Grant: What are Major Events and how do players deal with them?

Greg: Obviously the game is extremely tactical – you are, after all, fighting a single tank with notional units assisting you. The Major Events mechanic is a neat way, I thought, to tie the tactical situation into the overall Operational and Strategic setting of the war. Major Events follow the chronology of the war for the Americans on the continent. Examples include Operation Cobra, the Battle of the Bulge, Operation Grenade, etc. The player merely needs to be aware he may be assigned to support or directly participate in a Major Event, and success will earn extra Experience Point credit.

Grant: How is victory determined at the end of a campaign?

Greg: Well, this depends on your personal definition, I’d say surviving is a “win.” But yes, there are victory conditions, based on how many missions you successfully complete. This is actually different from most of my other games, which normally measure victory in terms of aerial victories or tonnage of some sort. This is the Army, and we’re mission-oriented. 🙂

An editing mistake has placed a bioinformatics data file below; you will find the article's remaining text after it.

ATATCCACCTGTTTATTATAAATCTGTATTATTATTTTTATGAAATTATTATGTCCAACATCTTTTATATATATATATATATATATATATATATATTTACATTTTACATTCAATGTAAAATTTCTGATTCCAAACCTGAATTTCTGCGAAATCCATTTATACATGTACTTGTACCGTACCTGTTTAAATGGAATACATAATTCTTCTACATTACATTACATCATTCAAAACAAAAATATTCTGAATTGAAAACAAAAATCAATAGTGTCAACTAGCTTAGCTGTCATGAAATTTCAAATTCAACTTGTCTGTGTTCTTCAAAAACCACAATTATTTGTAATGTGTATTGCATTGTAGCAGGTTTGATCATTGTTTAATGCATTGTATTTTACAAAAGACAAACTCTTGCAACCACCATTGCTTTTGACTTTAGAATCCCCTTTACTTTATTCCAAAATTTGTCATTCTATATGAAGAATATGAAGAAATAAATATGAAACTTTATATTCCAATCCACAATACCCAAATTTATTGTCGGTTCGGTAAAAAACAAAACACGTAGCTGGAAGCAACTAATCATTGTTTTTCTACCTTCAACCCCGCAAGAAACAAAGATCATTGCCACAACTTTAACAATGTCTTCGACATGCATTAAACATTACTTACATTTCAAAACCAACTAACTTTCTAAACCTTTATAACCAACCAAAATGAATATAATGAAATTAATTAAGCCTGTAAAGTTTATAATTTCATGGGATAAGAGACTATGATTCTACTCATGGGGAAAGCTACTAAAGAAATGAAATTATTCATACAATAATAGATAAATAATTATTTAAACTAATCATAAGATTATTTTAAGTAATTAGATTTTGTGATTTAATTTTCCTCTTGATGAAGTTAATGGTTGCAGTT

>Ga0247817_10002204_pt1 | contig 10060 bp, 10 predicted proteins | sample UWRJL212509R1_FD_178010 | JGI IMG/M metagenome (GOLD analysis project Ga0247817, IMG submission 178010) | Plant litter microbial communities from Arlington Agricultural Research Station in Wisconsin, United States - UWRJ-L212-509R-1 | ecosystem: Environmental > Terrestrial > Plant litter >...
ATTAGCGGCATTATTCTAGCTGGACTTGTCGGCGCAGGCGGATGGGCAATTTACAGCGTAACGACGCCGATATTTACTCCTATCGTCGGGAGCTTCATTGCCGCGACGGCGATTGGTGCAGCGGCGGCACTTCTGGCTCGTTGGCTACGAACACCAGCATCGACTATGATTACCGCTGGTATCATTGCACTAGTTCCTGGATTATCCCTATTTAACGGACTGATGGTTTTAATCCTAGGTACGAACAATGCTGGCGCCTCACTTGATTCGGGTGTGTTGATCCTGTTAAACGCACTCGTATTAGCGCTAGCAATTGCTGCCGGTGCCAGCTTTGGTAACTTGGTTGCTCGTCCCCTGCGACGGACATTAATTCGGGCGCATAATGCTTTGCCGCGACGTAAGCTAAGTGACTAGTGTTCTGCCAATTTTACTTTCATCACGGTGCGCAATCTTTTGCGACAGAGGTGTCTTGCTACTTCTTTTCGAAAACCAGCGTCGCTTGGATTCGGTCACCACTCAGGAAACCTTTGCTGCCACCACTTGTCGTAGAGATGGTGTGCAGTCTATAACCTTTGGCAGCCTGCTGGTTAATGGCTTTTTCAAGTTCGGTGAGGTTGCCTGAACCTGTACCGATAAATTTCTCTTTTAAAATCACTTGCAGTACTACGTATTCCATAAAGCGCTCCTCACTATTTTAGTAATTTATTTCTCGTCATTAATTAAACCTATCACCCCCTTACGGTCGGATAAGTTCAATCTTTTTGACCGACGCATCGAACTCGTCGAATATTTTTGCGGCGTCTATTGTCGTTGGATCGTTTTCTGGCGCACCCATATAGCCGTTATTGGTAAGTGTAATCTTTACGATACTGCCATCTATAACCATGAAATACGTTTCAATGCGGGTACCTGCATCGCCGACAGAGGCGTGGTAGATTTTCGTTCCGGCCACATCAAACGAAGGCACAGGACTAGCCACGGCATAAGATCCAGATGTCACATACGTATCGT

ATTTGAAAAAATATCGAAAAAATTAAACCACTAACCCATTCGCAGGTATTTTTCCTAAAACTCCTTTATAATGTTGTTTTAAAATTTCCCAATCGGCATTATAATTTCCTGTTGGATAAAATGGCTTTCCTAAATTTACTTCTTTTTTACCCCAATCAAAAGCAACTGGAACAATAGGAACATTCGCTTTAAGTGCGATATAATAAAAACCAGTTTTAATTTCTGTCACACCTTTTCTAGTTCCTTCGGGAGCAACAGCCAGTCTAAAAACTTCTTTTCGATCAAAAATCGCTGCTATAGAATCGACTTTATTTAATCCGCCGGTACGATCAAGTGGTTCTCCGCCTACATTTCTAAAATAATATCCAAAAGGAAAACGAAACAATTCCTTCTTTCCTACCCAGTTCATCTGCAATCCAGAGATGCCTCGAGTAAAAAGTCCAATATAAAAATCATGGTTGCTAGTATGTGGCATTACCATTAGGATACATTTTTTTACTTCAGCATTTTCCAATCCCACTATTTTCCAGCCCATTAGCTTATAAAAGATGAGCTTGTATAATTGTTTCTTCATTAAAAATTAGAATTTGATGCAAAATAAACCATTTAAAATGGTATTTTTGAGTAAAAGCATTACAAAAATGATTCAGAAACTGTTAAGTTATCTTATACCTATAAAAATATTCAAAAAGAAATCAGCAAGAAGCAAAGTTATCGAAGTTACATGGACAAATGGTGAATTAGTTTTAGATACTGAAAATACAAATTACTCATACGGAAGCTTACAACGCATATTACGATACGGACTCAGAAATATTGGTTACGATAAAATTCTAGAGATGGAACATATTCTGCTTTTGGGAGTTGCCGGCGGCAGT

Grant: What was the greatest challenge in the design you had to overcome?

Greg: I think coming up with a combat system that was a) logical and reasonably realistic and b) abstracted enough to make it playable. As I’ve said before, I didn’t care much for Patton’s Best, but when I analyzed what needed to be portrayed, a lot more of the design decisions they made suddenly made more sense to me. So I really had quite the time figuring out how to strike a balance in this design between realism and playability. I’m sure some players will think it’s not abstracted enough, and some will probably think it’s too abstracted. But my hope is the majority will find it somewhere near their “sweet spot.”

Grant: What changes have come about through play testing?